COP21 is still on track as countries drop their more unfeasible ambitions

Robert Stavins, Harvard University

The first week of the COP21 Paris climate conference has drawn to a close, and the delegates have taken some brief and well-deserved time off before returning to the negotiations today. They are moving towards a final agreement by the scheduled adjournment on Friday – or more likely, by an extended adjournment on Saturday (or even Sunday).

The draft text of what will become the Paris Agreement is now 48 pages long, with abundant bracketed insertions of suggested text. The eventual agreed text will likely be about half to two-thirds this length.

Progress is being made. In terms of my scorecard previously posted on this blog, here is where things stand in regard to my five criteria of success for the Paris talks.

Criterion 1: Include at least 90% of global emissions in the set of climate pledges (called Intended Nationally Determined Contributions, or INDCs) that are submitted and part of the Paris Agreement (compared with 14% in the current commitment period of the Kyoto Protocol).

This has been achieved, with today’s total number of submitted INDCs reaching 157, reflecting 184 countries (including the European Union member states), and covering about 94% of global emissions and 97% of the global population. An additional 3% of global emissions will be covered by separate international aviation and maritime transport regimes.

Criterion 2: Establish credible reporting and transparency requirements. For many years, what Europe and the United States saw as the necessity for transparency regarding emissions and emissions reduction efforts was seen by China and some of the other large emerging economies as a threat to national sovereignty. But China, in various statements, has gradually moved closer to recognising the importance of transparency for monitoring, reporting, and verification.

Criterion 3: Begin to set up a system to finance climate adaptation (and mitigation) — the famous US$100 billion commitment. A key question has been whether the accounting of these funds would include private-sector finance, in addition to public-sector finance (that is, foreign aid). It appears very likely that leveraged private-sector finance (that is, foreign direct investment) will be counted as part of the total, which is good news. Now, a key question is whether the final text will also include some reference to the US$100 billion being only a floor – a view favored by developing countries.

These finance issues could still upset the talks, but that appears unlikely. One way or another, agreement should be reached by the weekend.

Criterion 4: Agree to return to negotiations periodically, such as every 5 years, to revisit the ambition and structure of the INDCs.

There is emerging agreement of the importance of providing for periodic review and revisiting of INDCs, but the exact timing is still up in the air. Anything less than 5 years is not feasible, and anything longer than 10 years looks problematic. I expect that the delegates will converge on text that specifies something within that range.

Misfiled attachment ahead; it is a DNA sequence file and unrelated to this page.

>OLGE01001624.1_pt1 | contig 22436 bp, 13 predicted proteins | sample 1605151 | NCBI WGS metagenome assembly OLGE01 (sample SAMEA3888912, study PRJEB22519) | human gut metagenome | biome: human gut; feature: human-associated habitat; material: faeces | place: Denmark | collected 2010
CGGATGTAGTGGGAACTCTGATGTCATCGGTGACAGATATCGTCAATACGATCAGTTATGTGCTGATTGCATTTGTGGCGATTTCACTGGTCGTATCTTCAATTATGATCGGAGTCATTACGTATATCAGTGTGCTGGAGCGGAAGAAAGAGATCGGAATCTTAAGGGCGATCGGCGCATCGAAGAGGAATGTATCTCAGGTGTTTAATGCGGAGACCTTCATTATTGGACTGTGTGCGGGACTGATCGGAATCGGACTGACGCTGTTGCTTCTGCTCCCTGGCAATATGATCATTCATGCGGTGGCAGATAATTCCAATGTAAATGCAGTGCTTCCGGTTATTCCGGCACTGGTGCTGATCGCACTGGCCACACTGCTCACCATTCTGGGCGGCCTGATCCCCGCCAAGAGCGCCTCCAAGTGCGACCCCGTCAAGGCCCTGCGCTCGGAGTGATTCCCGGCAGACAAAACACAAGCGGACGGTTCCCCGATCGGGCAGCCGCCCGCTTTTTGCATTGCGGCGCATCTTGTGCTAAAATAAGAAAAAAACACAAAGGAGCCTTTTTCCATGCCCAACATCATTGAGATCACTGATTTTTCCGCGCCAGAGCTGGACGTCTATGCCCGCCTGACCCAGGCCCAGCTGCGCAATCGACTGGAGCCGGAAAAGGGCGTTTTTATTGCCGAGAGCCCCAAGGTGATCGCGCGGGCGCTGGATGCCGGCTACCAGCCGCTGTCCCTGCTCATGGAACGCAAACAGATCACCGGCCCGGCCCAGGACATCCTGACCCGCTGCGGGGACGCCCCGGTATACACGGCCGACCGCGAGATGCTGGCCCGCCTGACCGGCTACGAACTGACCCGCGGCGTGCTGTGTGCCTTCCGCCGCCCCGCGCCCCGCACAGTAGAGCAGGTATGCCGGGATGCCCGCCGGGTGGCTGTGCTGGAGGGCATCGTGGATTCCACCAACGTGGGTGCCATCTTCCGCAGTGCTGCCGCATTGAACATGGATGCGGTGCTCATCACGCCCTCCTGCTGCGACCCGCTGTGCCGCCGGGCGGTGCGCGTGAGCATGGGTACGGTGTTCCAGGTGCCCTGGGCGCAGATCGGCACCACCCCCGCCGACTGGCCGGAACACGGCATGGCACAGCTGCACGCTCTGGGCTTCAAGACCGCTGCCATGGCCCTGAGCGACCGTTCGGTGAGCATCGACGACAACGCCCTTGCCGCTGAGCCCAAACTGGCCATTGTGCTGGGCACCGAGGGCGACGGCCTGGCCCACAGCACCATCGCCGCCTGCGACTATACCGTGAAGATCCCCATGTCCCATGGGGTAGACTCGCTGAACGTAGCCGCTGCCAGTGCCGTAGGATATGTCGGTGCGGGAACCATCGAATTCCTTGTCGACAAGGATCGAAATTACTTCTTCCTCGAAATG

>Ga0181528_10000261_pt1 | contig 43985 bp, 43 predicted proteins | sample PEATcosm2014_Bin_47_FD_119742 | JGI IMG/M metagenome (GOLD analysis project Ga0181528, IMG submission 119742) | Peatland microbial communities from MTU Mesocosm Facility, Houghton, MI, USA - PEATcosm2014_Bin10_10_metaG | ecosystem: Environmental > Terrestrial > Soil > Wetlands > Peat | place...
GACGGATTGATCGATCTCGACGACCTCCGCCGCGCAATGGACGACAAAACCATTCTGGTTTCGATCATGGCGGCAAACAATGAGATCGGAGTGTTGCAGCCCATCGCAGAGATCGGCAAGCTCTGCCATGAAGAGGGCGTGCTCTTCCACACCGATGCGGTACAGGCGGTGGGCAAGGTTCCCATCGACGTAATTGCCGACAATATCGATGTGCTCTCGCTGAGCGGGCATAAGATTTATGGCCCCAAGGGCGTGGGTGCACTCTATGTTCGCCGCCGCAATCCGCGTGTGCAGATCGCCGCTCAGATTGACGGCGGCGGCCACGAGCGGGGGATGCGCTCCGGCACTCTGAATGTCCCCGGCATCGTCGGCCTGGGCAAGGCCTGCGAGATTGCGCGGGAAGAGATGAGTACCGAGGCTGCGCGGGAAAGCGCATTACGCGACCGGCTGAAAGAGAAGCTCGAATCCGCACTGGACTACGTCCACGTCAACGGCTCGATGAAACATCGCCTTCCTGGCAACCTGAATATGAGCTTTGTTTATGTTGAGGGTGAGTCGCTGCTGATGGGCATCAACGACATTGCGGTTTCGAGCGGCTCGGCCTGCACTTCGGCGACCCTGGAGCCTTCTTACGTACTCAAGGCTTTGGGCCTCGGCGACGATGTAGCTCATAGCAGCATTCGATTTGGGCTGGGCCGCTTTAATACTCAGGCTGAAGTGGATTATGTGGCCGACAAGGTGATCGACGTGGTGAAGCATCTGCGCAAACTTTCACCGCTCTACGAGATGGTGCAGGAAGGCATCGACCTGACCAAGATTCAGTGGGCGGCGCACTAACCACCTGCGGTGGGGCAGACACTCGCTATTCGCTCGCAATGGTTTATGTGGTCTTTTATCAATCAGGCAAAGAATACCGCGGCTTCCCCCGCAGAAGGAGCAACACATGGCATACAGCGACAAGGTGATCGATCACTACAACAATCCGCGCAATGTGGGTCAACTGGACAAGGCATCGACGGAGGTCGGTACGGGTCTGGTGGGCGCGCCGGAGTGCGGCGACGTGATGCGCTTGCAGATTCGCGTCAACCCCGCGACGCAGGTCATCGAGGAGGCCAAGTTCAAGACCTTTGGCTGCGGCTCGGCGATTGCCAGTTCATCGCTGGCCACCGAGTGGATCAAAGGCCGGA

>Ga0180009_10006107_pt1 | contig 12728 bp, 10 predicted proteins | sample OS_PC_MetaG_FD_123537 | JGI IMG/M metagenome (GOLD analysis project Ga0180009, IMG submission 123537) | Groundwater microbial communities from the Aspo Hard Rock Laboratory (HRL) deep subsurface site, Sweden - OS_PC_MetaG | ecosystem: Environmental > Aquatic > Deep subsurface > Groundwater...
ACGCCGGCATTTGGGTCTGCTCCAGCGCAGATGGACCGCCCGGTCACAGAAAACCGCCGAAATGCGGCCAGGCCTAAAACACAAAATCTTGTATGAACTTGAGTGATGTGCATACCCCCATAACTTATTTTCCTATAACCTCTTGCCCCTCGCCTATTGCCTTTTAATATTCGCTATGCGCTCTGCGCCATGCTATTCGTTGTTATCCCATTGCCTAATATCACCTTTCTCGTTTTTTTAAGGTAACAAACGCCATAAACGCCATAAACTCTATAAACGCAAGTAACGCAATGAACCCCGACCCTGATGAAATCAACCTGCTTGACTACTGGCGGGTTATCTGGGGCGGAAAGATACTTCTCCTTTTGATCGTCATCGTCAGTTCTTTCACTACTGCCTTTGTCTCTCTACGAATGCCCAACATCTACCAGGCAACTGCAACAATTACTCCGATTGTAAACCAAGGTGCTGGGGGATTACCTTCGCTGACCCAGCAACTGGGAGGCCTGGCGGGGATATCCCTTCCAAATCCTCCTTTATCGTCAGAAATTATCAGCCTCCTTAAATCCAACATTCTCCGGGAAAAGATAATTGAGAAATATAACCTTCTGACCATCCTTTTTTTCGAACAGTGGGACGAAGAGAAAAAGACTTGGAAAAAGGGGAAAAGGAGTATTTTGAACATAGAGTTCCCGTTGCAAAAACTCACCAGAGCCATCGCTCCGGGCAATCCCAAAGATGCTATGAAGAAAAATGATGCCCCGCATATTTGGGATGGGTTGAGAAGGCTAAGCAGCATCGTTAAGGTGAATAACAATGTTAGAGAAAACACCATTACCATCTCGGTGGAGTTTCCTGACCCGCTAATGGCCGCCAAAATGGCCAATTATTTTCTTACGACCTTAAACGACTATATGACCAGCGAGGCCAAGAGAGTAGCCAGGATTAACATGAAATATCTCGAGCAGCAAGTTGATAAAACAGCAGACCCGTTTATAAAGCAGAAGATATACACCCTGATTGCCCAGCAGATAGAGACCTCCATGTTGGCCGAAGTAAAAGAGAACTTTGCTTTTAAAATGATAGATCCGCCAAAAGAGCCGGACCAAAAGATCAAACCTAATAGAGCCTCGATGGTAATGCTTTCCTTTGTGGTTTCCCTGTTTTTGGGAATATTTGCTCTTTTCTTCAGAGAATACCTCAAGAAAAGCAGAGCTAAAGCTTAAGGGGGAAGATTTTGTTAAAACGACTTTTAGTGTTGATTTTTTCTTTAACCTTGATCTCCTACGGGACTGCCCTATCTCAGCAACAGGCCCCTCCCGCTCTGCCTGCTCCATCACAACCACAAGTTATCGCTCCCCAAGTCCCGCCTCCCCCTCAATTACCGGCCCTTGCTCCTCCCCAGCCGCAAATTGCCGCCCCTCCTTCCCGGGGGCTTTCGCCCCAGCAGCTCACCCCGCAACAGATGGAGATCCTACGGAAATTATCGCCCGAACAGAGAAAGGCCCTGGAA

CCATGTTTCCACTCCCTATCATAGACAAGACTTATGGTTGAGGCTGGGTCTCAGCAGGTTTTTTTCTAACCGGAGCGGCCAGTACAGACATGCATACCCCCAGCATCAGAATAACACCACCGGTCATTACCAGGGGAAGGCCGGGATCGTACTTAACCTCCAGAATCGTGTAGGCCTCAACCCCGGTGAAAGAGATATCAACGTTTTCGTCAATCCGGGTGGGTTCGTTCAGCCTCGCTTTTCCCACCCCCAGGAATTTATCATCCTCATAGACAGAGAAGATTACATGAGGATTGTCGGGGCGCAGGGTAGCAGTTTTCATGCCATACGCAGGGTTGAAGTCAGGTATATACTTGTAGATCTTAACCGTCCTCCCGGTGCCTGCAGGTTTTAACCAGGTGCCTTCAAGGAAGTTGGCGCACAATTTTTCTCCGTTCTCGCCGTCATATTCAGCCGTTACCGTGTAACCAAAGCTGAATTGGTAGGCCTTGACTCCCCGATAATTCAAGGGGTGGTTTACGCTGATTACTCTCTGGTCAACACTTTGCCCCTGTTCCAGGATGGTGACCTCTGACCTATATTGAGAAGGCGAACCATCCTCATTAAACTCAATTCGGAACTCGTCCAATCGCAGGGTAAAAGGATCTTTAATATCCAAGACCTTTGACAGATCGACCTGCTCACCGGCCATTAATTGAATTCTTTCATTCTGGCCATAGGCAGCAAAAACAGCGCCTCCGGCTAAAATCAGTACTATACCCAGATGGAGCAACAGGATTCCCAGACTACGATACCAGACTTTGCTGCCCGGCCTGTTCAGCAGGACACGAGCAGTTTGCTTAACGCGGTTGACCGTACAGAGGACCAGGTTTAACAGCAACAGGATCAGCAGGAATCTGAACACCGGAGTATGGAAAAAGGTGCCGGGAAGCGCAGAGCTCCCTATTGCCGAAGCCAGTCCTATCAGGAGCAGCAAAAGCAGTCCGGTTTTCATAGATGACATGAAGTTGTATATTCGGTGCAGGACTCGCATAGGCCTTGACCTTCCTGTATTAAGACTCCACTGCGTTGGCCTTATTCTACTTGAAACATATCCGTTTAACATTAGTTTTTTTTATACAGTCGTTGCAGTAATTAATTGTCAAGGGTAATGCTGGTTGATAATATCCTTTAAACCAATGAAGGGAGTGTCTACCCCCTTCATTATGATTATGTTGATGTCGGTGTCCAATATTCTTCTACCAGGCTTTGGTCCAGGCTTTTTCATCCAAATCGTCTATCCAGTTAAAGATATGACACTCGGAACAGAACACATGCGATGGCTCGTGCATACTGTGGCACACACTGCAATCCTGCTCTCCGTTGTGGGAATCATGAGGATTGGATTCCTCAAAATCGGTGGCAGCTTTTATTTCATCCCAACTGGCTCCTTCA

Criterion 5: Put aside unproductive disagreements, such as on so-called “loss and damage”, which looks to rich countries like unlimited liability for bad weather events in developing countries, and the insistence by some parties that the INDCs themselves be binding under international law.

The loss and damage issue is difficult, because the interests of the wealthy countries, at one extreme, and the most vulnerable countries, such as the small island states, at the other, are so divergent that negotiations can become polarised. But it is highly unlikely that even the most aggressive of the most vulnerable countries would want to bring down the whole house of cards just for the sake of this issue.

There has been more progress on discussions in the corridors, if not in the negotiations, regarding the eventual legal status of the agreement. The French have now recognised publicly that their previous position arguing that the entire agreement, including the numerical contributions in the INDCs, be binding under international law is simply not feasible. Among other things, it would mean that the Paris Agreement would require Senate ratification in the United States, which means that the United States would not be a party to the agreement. No one wants to repeat the Kyoto Protocol experience.

Finally, there is more and more talk about stating in the agreement some aspirational target that is more ambitious than the frequently discussed 2℃ limit for temperature increase this century (relative to the average pre-industrial temperature). Despite the passion with which many countries, particularly the most vulnerable ones, have spoken on this, the final text is unlikely to enshrine a new global objective, given how difficult it was to reach agreement on the current one.

So my fundamental prediction for Paris continues to be – according to my specified criteria – eventual success when the talks adjourn. Again, for those of you who would like to keep up on the work of the Harvard Project on Climate Agreements, here is a web page describing our activities in Paris and related to the Paris climate talks here.

The Conversation

Robert Stavins, Professor of Business and Government, Harvard University

This article was originally published on The Conversation. Read the original article.


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